In general, models such as C-ROADS can be useful in providing insights into certain parts of the complex climate problem, such as the difficulty of maintaining various temperature limits. For example, what would it take in terms of emissions reductions by Annex B and non-Annex B countries in the Kyoto Protocol to limit temperature to 2°C above preindustrial levels? The model calculates this with the help of simplified data on atmospheric concentrations and climate models fitted to more complex physical systems models. The target is reached by posing a series of “what if” questions in terms of the reductions made by each country in a hypothetical coalition.


There are a variety of other simulations that can be used by policy makers and the public. These include the Framework to Assess International Regimes for differentiation of commitments (FAIR) (Den Elzen and Lucas, 2005) or the “good enough” tools provided by Socolow and Lam (2007). FAIR is designed to provide information on environmental impacts and the costs associated with projected mitigation efforts. Socolow and Lam (2007) provide tools for assessing the types of actions needed on various time scales and the consequences of not taking any action at all. These kinds of simulations have been successful in engaging many members of the public in assessing alternative climate futures. For example, more than 2 million players undertook policy simulations with Red Redemption’s Climate Challenge video game on the BBC Science and Nature web site.2

Informing State and Regional Level Emissions Reductions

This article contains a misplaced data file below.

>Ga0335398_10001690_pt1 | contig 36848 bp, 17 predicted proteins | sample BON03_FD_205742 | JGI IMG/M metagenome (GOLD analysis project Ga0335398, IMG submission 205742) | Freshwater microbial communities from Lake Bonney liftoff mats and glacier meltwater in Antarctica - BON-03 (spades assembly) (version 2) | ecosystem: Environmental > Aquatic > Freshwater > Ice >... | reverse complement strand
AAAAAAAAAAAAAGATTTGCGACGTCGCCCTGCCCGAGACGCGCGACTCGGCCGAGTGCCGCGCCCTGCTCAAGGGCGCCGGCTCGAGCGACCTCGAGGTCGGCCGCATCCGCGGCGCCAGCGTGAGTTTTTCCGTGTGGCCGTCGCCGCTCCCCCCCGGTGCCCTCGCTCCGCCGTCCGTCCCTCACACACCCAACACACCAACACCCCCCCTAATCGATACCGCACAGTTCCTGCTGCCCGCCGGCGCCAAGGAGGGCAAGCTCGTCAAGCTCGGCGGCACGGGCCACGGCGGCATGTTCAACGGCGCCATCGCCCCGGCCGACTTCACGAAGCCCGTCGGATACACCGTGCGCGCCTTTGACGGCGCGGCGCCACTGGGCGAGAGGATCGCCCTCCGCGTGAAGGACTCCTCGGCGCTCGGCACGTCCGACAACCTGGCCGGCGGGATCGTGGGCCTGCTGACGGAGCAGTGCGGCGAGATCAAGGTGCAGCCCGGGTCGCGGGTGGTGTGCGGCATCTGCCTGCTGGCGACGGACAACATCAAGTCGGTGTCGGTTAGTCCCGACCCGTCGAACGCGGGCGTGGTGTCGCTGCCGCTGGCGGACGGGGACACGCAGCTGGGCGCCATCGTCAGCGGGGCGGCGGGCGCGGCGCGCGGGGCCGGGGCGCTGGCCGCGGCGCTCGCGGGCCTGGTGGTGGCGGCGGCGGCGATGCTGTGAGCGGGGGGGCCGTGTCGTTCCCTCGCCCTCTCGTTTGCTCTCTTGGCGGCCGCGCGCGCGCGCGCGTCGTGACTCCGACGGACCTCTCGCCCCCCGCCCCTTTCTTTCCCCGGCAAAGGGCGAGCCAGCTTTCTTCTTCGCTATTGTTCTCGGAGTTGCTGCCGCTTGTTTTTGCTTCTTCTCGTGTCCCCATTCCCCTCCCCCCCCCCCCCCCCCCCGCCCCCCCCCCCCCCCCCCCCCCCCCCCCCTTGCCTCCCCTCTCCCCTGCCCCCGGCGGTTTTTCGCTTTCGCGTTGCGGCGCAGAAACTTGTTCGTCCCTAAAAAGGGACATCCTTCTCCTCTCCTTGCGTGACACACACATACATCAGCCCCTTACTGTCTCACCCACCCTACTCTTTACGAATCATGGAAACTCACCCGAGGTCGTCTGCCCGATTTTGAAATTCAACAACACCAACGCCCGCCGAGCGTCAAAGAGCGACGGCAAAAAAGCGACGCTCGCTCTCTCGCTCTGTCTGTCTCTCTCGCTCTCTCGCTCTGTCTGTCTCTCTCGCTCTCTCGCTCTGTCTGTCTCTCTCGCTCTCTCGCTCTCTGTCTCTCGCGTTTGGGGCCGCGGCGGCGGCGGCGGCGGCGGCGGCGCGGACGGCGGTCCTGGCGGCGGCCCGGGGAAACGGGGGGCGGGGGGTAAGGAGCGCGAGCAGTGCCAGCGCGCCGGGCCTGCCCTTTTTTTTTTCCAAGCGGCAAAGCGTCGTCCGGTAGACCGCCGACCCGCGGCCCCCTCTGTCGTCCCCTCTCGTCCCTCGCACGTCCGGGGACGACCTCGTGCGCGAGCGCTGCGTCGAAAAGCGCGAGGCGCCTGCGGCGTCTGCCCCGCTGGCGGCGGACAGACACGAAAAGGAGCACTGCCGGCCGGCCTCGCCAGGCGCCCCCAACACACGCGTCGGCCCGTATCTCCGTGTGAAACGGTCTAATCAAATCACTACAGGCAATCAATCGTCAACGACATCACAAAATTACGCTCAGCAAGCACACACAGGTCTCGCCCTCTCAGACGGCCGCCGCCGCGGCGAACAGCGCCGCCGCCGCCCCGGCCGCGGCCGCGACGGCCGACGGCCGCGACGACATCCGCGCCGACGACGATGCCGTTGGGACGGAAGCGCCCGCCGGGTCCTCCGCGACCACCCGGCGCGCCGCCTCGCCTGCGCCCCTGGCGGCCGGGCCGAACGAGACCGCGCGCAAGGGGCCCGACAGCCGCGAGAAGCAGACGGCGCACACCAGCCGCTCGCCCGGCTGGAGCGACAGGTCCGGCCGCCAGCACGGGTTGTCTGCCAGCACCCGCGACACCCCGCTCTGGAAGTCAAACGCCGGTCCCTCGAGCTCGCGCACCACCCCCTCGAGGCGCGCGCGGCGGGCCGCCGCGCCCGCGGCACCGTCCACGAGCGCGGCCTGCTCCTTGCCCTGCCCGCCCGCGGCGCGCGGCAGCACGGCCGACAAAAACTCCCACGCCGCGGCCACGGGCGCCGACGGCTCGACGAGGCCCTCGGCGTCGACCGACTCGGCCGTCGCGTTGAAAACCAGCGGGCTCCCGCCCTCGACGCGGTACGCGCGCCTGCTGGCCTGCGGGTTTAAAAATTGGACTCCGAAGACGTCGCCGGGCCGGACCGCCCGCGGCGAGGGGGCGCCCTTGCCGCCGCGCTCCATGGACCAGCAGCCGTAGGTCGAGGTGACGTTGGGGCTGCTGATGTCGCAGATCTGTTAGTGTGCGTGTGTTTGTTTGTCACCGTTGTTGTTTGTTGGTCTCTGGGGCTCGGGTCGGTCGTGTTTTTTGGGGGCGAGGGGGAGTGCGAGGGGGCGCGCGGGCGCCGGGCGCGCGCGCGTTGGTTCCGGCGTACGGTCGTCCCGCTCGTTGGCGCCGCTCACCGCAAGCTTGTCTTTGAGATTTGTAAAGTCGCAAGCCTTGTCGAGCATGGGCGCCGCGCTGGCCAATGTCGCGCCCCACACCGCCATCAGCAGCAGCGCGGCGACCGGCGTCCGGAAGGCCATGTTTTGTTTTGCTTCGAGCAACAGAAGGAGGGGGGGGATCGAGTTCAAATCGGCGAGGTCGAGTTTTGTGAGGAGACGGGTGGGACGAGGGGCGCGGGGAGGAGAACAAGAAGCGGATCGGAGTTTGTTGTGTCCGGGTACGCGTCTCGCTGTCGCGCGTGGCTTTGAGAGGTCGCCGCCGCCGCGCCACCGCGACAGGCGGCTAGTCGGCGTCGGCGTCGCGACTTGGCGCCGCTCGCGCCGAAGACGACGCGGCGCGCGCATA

A number of states have taken action to reduce GHG emissions, both on their own and in regional partnerships with other states (see Chapter 2). In formulating their plans, states, much like national governments, have relied on a variety of tools to determine what reduction strategies to use and to estimate the ultimate environmental and economic impacts of these strategies. Some of these tools, as discussed in the previous section, are used by decision makers in many different levels of government and have

Suggested Citation:"4 Resources for Effective Climate Decisions." National Research Council. 2010. Informing an Effective Response to Climate Change. Washington, DC: The National Academies Press. doi: 10.17226/12784.
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enabled states to plan for and begin to implement their GHG reduction programs. There are, however, some practical limitations to their effectiveness in some cases.


States looking to develop climate action plans need to assemble scientifically based knowledge in three areas: (1) baseline GHG emissions in the state, (2) projection of what those emissions would be by a designated target date without implementing any reduction strategies (a business-as-usual reference case), and (3) a compilation of the GHG reduction strategies the states could use, with the potential emissions reductions. This is normally done in the context of a target for GHG emissions reductions that has been established within political arenas. In developing their reduction plans, states and regions have commonly worked with a facilitating group, such as the World Resources Institute (WRI), the Pew Center, the Center for Climate Strategies (CCS), or the Great Plains Institute, to help guide them through the process.


Most states and regions have selected 1990 (which was used in the Kyoto discussions) or 2005 as a baseline year. They typically determined the GHG emissions in the baseline year by a combination of actual emissions data (principally from large emitters such as power plants), and with tools (usually formulas) provided by the facilitators for sectors such as agriculture, transportation, and smaller industry, where no precise measurements have been kept. They have estimated the business-as-usual emissions—which assumes no policy changes through the target date—by modeling done at the same time as modeling for the reduction strategies. The information that goes into the reference case may differ by jurisdiction, but it typically includes forecasts for population, employment and GDP, fuel cost, and technology performance and cost.